Council of Europe Development Bank (CEB)
Mission and history
The Council of Europe Development Bank (CEB) is a multilateral development bank with an exclusively social mandate.
Through the provision of financing and technical expertise for projects with a high social impact in its member states, it actively promotes social cohesion and strengthens social integration in Europe.
The CEB represents a major instrument of the policy of solidarity in Europe. It participates in financing social projects, responds to emergency situations and contributes to improving the living conditions of the most disadvantaged population groups.
The CEB contributes to the implementation of socially oriented investment projects through three sectoral lines of action, namely:
- Sustainable and inclusive growth
- Integration of refugees, displaced persons and migrants;
- Climate action: developing adaptation and mitigation measures.
The CEB carries out its mission within the strategic framework of a formal "Development Plan" that describes the logic underpinning its action and sets forth guidelines for the activity in the medium term in relation to the operational context within which the Bank operates. The current Development Plan covers the period 2017-2019.
The CEB has its origins in the political upheavals that Europe experienced following the Second World War, leading to a flood of refugees and displaced persons into Western Europe.
The oldest European multilateral development bank, the CEB was established in 1956 by eight Member States of the Council of Europe on the basis of a partial agreement in order to bring solutions to the problems of refugees. Signed on 16 April 1956 by eight countries, the Bank is the first of the Partial Agreements to have been concluded.
Key dates in the history of the CEB
- 1956: the CEB was created in the form of a Resettlement Fund with a capital of less than 7 million US dollars.\
- 1960s-1980s: over the decades, the CEB steadily increased its membership, financial resources and scope of action in line with changes in social priorities. Born in the aftermath of a divided Europe, the CEB experienced particular impetus with the reunification of the European continent after the fall of the Berlin Wall. More specifically, three Council of Europe Summits of Heads of State and Government, helped shape what the Bank is today.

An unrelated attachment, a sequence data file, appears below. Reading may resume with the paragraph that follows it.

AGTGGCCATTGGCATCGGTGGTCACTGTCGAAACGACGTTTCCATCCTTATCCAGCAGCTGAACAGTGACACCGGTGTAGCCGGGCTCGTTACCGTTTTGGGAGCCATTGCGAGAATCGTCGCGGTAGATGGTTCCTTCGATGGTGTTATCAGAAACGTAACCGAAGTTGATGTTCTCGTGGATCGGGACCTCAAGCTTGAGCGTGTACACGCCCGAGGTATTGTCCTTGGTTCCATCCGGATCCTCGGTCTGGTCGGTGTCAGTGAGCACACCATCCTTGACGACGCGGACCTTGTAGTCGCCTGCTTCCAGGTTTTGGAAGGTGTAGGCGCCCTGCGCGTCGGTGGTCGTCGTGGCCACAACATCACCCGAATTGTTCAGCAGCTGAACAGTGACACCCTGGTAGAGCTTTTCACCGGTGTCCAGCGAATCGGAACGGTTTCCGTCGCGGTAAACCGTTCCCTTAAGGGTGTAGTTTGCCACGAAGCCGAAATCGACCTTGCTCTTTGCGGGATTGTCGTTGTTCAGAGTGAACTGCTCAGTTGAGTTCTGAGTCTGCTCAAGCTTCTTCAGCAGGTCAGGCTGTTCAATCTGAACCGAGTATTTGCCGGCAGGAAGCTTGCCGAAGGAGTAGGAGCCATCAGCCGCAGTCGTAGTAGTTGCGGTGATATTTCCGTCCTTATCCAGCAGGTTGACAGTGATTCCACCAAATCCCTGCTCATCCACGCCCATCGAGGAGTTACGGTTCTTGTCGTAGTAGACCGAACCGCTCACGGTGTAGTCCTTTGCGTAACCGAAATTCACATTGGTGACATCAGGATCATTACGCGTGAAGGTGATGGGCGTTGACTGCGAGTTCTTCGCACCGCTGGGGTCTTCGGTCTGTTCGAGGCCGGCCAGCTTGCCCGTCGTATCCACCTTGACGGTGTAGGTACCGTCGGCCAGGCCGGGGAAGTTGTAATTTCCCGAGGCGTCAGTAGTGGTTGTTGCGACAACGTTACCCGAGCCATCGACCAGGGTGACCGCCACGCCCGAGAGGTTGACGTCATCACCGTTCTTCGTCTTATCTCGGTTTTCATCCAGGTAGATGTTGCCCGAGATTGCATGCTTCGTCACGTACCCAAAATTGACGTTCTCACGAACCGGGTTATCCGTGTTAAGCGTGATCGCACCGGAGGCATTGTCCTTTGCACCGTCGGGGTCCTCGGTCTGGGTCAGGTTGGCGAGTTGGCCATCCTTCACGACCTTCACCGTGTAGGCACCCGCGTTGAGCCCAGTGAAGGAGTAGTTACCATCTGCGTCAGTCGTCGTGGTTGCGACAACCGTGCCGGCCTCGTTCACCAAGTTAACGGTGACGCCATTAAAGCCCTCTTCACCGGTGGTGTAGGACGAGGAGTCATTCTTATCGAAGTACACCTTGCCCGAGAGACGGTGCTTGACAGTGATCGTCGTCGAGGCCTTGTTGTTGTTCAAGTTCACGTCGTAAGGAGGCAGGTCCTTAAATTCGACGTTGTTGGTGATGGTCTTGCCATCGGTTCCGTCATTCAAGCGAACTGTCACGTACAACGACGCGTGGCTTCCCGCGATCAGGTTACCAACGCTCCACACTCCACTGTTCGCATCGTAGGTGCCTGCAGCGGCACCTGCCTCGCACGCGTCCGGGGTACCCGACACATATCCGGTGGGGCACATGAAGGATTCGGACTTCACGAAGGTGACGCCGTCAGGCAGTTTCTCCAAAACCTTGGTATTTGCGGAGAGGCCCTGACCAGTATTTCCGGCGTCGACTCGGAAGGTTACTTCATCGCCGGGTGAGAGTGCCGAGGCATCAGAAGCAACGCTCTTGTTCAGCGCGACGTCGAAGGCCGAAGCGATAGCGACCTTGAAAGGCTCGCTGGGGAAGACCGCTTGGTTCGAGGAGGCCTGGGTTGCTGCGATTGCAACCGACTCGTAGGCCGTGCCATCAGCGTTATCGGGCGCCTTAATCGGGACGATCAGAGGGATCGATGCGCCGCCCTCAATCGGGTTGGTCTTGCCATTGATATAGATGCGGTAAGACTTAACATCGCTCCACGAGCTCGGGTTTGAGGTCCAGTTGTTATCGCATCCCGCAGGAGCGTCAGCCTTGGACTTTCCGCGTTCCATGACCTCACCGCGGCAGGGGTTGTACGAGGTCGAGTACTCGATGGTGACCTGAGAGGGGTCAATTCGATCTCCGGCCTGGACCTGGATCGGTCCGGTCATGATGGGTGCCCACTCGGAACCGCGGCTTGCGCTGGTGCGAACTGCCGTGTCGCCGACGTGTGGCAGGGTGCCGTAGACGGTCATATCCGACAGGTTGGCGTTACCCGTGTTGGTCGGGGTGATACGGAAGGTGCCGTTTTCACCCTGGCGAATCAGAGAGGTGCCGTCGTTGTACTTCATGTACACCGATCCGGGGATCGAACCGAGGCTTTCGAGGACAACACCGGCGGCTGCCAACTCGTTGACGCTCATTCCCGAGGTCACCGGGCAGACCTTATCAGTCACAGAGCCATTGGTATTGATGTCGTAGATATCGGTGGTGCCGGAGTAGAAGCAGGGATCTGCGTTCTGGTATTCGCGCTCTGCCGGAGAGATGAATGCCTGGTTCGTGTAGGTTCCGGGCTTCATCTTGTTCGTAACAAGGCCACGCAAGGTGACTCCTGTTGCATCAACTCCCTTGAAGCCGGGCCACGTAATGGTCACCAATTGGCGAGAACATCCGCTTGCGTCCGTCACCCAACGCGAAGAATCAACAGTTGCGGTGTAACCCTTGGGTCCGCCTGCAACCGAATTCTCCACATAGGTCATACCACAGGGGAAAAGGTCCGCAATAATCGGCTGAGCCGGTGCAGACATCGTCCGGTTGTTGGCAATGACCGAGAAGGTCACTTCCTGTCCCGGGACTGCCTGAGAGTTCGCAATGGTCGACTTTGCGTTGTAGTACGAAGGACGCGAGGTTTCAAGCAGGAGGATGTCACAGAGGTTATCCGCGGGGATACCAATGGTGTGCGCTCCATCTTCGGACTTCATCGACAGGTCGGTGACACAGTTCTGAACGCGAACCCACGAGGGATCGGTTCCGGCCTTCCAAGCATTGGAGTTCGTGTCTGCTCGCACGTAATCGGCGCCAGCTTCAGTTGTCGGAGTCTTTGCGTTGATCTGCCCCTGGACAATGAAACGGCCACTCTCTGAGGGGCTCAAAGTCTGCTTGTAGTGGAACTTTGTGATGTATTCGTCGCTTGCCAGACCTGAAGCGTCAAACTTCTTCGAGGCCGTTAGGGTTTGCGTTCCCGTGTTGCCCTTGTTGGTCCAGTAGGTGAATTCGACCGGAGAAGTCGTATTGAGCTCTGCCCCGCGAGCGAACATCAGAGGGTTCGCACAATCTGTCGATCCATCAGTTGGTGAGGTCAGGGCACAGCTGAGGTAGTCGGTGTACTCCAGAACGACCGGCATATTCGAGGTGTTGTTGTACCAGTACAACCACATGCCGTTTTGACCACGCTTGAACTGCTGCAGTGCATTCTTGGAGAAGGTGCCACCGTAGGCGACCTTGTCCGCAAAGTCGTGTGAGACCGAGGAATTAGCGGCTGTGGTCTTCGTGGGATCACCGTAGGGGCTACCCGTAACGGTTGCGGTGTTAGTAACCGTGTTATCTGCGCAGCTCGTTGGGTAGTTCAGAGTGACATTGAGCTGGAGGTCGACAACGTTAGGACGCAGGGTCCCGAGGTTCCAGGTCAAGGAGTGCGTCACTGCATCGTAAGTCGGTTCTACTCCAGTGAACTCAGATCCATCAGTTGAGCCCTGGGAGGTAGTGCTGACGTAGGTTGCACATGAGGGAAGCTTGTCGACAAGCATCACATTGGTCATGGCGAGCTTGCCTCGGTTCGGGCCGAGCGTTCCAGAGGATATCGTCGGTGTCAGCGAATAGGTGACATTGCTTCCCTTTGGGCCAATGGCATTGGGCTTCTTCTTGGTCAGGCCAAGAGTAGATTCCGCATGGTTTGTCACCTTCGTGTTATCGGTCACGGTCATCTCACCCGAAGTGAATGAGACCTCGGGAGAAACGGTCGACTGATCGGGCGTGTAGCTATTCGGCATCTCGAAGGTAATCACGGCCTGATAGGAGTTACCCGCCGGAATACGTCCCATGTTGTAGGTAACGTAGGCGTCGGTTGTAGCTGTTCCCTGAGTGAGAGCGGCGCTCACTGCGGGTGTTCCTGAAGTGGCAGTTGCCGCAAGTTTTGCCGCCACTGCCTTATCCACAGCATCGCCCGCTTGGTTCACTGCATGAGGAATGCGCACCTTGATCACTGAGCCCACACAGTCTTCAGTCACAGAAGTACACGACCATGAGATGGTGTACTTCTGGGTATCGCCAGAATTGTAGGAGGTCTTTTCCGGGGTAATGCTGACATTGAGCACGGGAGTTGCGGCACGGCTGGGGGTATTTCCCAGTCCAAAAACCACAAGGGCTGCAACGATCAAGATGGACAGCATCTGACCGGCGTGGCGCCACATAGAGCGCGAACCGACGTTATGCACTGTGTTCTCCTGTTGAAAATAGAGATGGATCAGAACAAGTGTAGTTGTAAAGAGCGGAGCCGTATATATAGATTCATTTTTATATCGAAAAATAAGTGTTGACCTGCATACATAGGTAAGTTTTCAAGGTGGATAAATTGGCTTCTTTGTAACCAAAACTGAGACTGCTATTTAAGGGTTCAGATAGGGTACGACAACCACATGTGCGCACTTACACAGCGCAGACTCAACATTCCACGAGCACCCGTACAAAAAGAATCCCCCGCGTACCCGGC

- 1993: the Vienna Summit signalled a wave of new members from the countries of Central, Eastern, and then South-Eastern Europe joining the Bank, which at the time was still a Fund.
- 1997: the Strasbourg Summit widened the CEB’s mandate to include strengthening social cohesion, alongside the priorities set out in its Articles of Agreement.
- 2005: the Warsaw Summit, whilst continuing to support the Bank’s traditional mission, also invited the CEB to contribute in its own way to the development of a free, democratic and more inclusive European society.
- Since 2008, the protracted crisis in Europe and its impact on the lives of populations have made the CEB’s mandate and action as a social development bank more relevant than ever.
Relations with the Council of Europe
Working to strengthen social cohesion in accordance with its mandate, through its lending activity the Bank promotes the values and principles of the Council of Europe. It is nevertheless a separate legal entity and financially independent.
As evidence of these institutional links, the Secretary General of the Council of Europe issues an opinion on admissibility in terms of compliance with the Council of Europe’s political and social objectives for all the projects that the Bank submits to its Administrative Council for approval.
The CEB has 41 member states who are the Bank’s shareholders. All countries that are members of the Council of Europe are eligible to join the CEB.
Bosnia and Herzegovina*
Republic of Moldova*
"The former Yugoslav Republic of Macedonia"*
The CEB can provide loans to any of its member states, in accordance with its mandate. The Bank may also receive voluntary contributions from its members, through fiduciary accounts.
A member country can be both a donor and a recipient of loans.
*As a sign of solidarity among the CEB member states, the Bank aims to provide increased support to a group of 22 “target countries” of Central, Eastern and South-Eastern Europe: Albania, Bosnia and Herzegovina, Bulgaria, Croatia, Cyprus, Czech Republic, Estonia, Georgia, Hungary, Kosovo, Latvia, Lithuania, Malta, Moldova (Republic of), Montenegro, Poland, Romania, Serbia, Slovak Republic, Slovenia, “the former Yugoslav Republic of Macedonia” and Turkey.